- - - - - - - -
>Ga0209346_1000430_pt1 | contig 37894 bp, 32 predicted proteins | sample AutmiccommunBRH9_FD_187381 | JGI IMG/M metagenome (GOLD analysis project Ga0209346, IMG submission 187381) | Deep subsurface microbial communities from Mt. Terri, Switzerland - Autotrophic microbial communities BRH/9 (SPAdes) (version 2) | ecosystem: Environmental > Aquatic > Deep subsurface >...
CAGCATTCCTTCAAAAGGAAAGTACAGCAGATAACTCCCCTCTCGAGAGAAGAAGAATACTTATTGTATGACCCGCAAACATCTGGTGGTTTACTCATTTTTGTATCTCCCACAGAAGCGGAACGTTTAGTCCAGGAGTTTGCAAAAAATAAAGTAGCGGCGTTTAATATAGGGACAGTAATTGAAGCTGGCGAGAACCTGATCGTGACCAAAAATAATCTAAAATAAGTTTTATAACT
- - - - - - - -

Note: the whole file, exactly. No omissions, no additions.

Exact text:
>Ga0209346_1000430_pt1 | contig 37894 bp, 32 predicted proteins | sample AutmiccommunBRH9_FD_187381 | JGI IMG/M metagenome (GOLD analysis project Ga0209346, IMG submission 187381) | Deep subsurface microbial communities from Mt. Terri, Switzerland - Autotrophic microbial communities BRH/9 (SPAdes) (version 2) | ecosystem: Environmental > Aquatic > Deep subsurface >...
CAGCATTCCTTCAAAAGGAAAGTACAGCAGATAACTCCCCTCTCGAGAGAAGAAGAATACTTATTGTATGACCCGCAAACATCTGGTGGTTTACTCATTTTTGTATCTCCCACAGAAGCGGAACGTTTAGTCCAGGAGTTTGCAAAAAATAAAGTAGCGGCGTTTAATATAGGGACAGTAATTGAAGCTGGCGAGAACCTGATCGTGACCAAAAATAATCTAAAATAAGTTTTATAACT